What do I mean by this statement? We are used to hearing thoughts OUT LOUD before responding, so it is important to let our ears guide our thoughts when we are preparing to speak with another person.  Often in coaching, the client says, “I am not sure how to say what I want to say.” My response is for them to, “Just say it,” then we will deal with what they have said in terms of accurately expressing their thoughts in a way others can hear the correct intention in a positive manner.  Otherwise, the thought just twists in our brain (tongue-tied) and we do not have the benefit of actually hearing what others might hear and then reforming our thoughts. Think, speak out loud, listen, reflect, reframe what you want to say and then speak with the other person. That’s the correct process.

If you are preparing a speech, writing it down is also only the first step. That’s because verbal and written conversations are different. One should also always say a prepared speech out loud to see if it sounds stilted and needs to be recast from written to verbal conversations.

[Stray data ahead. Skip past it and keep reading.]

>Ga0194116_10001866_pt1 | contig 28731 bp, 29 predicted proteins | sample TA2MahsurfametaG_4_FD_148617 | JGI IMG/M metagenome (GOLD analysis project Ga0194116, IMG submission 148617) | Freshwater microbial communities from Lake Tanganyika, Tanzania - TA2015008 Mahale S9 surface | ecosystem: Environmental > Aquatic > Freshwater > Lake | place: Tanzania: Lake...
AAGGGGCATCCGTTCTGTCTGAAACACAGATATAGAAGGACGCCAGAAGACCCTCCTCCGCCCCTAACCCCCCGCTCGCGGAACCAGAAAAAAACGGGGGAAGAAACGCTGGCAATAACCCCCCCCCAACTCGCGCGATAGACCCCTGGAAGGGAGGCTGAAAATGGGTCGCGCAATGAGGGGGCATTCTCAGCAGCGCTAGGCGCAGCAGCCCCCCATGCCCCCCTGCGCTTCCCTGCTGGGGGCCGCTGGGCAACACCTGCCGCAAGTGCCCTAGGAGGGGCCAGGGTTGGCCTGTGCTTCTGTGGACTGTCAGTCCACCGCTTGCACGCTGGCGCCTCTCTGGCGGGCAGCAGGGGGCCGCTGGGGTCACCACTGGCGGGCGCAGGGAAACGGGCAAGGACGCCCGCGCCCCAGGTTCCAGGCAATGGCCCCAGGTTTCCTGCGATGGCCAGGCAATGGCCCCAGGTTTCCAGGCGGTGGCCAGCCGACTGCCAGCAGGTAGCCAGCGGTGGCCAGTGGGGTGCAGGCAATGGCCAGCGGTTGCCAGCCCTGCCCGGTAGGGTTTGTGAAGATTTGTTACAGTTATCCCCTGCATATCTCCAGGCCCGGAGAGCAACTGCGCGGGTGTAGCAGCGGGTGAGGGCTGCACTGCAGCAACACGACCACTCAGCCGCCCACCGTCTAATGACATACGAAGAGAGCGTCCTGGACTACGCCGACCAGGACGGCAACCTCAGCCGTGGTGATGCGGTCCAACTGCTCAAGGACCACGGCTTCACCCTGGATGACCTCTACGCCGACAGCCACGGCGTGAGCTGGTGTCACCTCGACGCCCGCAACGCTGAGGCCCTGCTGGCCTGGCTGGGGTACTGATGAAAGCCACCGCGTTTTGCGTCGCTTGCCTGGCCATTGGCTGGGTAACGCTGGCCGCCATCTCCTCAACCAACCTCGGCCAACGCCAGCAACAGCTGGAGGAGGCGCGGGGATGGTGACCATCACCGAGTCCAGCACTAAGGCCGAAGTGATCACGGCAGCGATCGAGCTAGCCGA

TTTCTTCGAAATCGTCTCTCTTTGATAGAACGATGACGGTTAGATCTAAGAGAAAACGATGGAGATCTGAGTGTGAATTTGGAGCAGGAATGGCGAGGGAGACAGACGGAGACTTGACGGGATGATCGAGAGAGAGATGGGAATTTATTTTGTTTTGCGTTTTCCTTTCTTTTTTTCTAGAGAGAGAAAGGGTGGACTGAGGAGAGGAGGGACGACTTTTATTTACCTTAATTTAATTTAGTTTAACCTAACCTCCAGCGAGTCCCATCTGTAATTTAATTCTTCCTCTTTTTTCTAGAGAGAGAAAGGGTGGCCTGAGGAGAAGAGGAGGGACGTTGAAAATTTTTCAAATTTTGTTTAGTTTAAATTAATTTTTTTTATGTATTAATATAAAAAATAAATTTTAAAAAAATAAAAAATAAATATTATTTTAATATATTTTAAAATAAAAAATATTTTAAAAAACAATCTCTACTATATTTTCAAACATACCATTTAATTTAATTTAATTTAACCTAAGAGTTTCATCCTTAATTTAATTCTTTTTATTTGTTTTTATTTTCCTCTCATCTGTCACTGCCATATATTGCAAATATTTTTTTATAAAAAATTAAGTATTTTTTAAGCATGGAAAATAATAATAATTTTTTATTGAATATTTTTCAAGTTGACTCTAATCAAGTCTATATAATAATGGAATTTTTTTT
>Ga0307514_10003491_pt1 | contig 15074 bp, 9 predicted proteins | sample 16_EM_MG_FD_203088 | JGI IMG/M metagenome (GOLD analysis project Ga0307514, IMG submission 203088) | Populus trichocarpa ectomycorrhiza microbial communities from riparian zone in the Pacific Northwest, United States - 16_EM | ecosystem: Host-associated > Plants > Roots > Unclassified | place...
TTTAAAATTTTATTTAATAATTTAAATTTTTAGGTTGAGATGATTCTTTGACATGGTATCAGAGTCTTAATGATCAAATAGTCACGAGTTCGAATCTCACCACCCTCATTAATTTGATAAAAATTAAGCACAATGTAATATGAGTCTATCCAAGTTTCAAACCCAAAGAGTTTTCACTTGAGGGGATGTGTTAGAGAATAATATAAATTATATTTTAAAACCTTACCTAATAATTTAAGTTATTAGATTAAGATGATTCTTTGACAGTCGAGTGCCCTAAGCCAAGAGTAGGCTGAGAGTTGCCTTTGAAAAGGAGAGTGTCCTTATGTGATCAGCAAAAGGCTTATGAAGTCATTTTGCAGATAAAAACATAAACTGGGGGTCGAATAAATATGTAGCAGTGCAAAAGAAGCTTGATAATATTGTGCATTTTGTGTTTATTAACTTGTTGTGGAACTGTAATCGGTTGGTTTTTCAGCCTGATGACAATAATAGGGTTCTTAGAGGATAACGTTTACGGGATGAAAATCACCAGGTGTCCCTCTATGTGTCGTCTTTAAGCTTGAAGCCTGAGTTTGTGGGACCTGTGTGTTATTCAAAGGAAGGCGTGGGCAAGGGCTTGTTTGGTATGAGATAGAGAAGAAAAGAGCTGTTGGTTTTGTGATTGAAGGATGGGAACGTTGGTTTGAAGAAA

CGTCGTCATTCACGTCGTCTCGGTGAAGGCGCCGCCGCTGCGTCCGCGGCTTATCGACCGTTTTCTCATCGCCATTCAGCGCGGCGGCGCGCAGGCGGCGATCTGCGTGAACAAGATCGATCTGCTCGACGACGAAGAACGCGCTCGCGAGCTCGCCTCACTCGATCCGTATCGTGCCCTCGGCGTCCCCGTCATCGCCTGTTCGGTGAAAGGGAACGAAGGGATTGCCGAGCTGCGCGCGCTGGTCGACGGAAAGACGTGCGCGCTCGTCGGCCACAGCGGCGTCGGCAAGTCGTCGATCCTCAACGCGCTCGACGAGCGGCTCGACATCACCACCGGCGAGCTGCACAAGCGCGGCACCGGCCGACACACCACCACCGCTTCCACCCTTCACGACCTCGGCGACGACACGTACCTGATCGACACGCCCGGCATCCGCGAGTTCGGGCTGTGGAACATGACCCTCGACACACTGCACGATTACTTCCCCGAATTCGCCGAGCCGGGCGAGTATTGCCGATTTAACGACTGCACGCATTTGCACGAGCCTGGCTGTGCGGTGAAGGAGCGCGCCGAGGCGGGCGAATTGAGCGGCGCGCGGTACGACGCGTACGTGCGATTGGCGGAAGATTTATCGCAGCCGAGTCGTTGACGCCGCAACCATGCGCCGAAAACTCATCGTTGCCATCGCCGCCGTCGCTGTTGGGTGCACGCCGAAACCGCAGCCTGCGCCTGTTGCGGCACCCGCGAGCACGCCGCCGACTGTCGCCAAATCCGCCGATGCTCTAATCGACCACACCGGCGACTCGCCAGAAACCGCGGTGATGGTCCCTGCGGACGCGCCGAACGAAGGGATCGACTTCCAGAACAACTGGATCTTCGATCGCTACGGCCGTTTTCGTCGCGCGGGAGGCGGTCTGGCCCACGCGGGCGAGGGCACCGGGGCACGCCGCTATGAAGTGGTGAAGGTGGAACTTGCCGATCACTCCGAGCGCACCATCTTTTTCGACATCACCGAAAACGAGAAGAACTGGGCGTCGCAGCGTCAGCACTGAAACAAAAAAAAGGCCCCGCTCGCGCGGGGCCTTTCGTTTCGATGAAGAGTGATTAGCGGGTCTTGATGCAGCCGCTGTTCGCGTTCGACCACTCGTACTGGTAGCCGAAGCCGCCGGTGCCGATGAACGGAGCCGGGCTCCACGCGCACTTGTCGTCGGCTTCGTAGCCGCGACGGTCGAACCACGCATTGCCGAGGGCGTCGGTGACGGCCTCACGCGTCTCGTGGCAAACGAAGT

Find your trusted adviser – business partner, personal friend or coach – when you have something especially important to communicate.  Let them help you be a good listener so you can be a great speaker.

Have a great day!

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Get That New Leadership Position!

We are at the stage of the economic recovery where many executives are considering changing jobs either within their own firm or by going to a new organization.  Before you send a resume or schedule an interview, there are two critical areas to think about.

Your RESUME: The tone and mindset of your resume may need to change if you are looking for a leadership position.

  • Don’t just dust off the resume that got you your current job and add your latest responsibilities while deleting the oldest one. Think Leadership, not Management Mindset (see page 12 in “LEADERSHIP CONVERSATIONS”).
  • Change from the “I” to the “We” as you show your ability to connect, align and inspire teams – both hierarchical and matrix ones.
  • Show more elements of vision, people leadership, thought leadership and cooperation and fewer elements of reaching objectives, using best practices, proven processes and competition with peers.
  • Be able to make the case in a cover letter and then again in the interview that you can perform the requirements of the new position, not just that you were a superstar in the old one. This is especially important for those moving from the management ranks into leadership.